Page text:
Experts say you need $10k in savings
YEARS ago, Sydney woman *Anna was able to escape the clutches of a bad relationship thanks to one secret weapon.
The retail worker's partner controlled almost every cent she earned and spent, and when the relationship finally broke down, the then 19-year-old discovered he had drained their shared account, leaving her with nothing - or so he thought.
But what Anna's ex didn't realise was that she also owned a property she had inherited a few years earlier, and she had been secretly saving the rental returns from that property in a separate account.
That cash helped her flee and get back on her feet - something she wouldn't have been able to do otherwise.
Now 32, Anna is urging other Aussies to have a so-called "f**k off fund" up their sleeves - just in case.
"I was putting $200 a week from the property into my own account, which wasn't shared," she said.
"So when that messy relationship ended I had enough money to rent myself a new place, get myself some new furniture and have a bit of a fresh start.
"He had taken all our shared money, my wages - it was all gone. I also had a lot of credit card debt because of him which took years to pay off.
"But I was really lucky I had the other money, otherwise I would have been stuck living with him for ages and he wouldn't have let me spend any money."
Anna said an emergency fund would help people leave toxic situations or even simply to handle unexpected expenses.
"My advice to other people is to make sure you have some savings put aside for emergencies, whether it's sudden bills or your car breaking down … you don't want to have to rely on your credit card to get yourself out of a bad situation," she said.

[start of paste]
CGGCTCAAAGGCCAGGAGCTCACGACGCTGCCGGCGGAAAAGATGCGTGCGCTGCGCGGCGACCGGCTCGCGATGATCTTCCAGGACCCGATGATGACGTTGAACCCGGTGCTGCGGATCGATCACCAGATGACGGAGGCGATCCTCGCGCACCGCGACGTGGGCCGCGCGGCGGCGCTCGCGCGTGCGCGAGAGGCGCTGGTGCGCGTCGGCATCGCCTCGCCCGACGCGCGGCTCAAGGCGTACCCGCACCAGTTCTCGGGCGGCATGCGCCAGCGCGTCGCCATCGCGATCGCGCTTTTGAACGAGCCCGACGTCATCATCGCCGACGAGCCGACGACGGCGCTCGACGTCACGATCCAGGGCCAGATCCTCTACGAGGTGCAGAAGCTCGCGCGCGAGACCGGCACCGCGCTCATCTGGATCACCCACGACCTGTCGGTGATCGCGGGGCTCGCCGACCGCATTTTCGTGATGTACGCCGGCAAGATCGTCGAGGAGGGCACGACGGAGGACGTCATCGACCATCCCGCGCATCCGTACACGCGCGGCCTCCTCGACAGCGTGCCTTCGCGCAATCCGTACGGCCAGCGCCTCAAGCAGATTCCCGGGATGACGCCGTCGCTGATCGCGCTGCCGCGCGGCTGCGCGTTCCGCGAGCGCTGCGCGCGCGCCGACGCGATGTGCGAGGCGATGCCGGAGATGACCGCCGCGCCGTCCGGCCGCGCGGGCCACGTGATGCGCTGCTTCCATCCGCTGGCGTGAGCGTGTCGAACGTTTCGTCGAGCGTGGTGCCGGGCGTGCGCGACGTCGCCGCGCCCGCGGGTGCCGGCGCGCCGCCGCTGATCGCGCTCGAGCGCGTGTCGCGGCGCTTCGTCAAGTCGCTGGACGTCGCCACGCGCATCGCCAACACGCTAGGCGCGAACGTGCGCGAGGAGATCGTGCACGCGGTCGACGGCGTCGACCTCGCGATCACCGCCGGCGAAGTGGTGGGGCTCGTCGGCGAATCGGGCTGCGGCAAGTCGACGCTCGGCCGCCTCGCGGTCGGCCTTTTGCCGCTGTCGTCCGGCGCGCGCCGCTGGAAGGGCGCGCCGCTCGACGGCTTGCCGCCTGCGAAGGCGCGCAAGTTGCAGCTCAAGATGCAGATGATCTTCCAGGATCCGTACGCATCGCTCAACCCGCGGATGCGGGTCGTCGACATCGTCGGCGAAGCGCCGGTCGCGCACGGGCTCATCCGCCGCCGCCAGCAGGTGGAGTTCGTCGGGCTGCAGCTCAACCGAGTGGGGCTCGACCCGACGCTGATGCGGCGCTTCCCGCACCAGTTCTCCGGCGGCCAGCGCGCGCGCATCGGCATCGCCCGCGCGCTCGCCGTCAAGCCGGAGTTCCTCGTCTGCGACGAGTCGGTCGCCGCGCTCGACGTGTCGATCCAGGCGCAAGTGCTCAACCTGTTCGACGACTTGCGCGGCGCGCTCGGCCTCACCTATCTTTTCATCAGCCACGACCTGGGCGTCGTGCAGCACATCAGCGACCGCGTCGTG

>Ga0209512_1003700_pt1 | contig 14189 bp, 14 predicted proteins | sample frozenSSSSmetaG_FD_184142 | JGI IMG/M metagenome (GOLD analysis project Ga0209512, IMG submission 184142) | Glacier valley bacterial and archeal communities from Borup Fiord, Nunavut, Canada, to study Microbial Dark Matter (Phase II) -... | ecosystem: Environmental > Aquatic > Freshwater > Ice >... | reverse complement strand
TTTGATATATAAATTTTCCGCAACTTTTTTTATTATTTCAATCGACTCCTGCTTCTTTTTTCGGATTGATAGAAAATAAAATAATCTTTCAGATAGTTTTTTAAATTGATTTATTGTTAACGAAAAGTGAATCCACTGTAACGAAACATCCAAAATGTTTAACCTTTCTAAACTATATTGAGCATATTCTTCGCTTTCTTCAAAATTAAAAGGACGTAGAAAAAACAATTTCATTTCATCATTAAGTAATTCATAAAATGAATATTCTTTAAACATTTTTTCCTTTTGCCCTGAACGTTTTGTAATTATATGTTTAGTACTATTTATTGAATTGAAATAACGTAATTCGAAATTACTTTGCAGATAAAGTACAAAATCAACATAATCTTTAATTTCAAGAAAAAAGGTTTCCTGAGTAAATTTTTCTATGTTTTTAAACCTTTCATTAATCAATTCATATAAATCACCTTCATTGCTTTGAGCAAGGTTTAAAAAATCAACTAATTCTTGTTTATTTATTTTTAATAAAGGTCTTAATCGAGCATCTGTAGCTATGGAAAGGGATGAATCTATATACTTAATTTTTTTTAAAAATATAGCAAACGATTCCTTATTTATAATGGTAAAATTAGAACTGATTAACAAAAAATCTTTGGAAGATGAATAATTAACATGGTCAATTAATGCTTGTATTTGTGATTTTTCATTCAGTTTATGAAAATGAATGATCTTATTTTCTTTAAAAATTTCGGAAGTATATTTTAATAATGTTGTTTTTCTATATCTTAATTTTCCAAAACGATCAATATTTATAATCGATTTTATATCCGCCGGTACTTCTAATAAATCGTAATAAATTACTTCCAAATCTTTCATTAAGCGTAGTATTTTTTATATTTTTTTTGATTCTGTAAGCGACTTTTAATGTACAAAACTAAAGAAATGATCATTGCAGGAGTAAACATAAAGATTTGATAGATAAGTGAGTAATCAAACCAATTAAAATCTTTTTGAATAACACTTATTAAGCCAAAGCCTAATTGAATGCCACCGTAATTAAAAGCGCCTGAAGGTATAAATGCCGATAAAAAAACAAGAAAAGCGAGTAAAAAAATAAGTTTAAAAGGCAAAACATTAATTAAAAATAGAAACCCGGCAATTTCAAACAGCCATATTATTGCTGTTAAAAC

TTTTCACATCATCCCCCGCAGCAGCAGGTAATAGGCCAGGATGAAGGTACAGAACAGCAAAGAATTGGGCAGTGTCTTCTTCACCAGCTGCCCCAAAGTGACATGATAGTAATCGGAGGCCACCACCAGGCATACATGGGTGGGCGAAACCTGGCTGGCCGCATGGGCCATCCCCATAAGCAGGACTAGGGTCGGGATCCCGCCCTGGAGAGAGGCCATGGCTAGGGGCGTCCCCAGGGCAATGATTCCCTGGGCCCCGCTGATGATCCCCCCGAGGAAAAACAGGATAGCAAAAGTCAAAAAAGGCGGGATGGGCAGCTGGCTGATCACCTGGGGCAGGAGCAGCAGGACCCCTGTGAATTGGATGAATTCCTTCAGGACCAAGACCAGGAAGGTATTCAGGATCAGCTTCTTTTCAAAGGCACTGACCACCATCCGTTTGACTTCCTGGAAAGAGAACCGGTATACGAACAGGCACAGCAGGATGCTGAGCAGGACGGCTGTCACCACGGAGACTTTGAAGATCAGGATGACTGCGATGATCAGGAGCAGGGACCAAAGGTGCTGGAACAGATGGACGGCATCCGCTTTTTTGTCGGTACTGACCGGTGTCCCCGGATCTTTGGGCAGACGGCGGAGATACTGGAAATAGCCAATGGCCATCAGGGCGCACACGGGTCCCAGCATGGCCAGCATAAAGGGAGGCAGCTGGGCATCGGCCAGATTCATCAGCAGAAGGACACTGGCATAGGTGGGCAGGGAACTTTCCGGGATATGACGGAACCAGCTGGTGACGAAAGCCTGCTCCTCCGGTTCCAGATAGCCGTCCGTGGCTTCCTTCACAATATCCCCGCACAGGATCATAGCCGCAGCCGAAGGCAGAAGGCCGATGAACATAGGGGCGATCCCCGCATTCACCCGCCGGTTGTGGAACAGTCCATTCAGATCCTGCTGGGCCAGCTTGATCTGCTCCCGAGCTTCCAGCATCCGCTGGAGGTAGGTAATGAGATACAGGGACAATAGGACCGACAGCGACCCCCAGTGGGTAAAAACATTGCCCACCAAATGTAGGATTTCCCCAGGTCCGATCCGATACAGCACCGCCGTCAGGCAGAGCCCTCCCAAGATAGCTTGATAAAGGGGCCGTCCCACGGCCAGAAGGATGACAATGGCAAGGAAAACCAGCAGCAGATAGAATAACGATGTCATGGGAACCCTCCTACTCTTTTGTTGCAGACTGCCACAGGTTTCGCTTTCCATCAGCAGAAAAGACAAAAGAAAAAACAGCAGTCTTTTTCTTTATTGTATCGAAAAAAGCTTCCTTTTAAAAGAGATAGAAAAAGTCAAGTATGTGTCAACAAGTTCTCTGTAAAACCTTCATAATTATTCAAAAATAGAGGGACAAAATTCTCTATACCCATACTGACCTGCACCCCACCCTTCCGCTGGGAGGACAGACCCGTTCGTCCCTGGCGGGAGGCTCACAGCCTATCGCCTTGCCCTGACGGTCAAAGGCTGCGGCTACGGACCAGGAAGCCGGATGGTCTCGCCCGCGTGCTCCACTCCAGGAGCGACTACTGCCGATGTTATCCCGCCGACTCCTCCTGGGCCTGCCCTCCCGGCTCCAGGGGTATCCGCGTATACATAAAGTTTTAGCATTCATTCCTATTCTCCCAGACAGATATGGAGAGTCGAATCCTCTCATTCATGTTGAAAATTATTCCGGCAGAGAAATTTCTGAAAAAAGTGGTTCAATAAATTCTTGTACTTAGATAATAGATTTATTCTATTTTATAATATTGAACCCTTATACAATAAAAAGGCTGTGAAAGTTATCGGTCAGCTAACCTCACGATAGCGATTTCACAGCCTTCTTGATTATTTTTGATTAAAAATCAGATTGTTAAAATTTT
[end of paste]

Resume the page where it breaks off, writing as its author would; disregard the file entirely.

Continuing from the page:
Anna's advice comes as new research from the Commonwealth Bank has revealed a third of Australians wouldn't be able to produce $500 in cash if an emergency arose.
Meanwhile, finance experts agree that a decent safety net should be enough to cover at least three months of everyday expenses including rent, utilities, food and transport.
With that in mind, comparison site mozo.com.au crunched the numbers to find how much money the average Australian would need to save for their own "f**k off fund" and how long it would take to build, based on the average living expenses and salaries in every state in Australia.
It found Canberrans would need nearly 11 months to save a decent fund, while Western Australians could build their safety net in half that time.
Mozo director Kirsty Lamont said a "f**k off fund" would give people the financial freedom to overcome unexpected emergencies or walk away from a toxic boss, lover or landlord.
"A f**k off fund should cover three months of rent, utilities, food and transport as well as small realistic costs that might crop up such as a few inexpensive restaurant meals, clothing, and entertainment, should you need to spend money on it," Ms Lamont said.
"One in three Australians admit they are currently spending beyond their means and wouldn't be able to produce $500 in the case of an emergency and more than half of the population wouldn't be able to weather the loss of income without turning to a credit card or loan.
"If your income is barely covering your outgoings, it can be hard to think about how to save."
She urged Aussies to review their spending, categorise purchases and look for unnecessary purchases or automatic deductions, which will help separate the essentials from needless spending.
How to build a f**k off fund:
• Research high interest savings accounts online and set up a dedicated account
• Organise a direct debit to transfer money from your everyday transaction account to your savings account as soon as you've been paid
• Set a goal - knowing how much money you're striving to save can make things easier
• Withdraw cash instead of using a card - this way it's much harder to spend over a set amount
• Track your spending using apps to identify unnecessary purchases and watch your savings grow
-Name has been changed to protect the individual's identity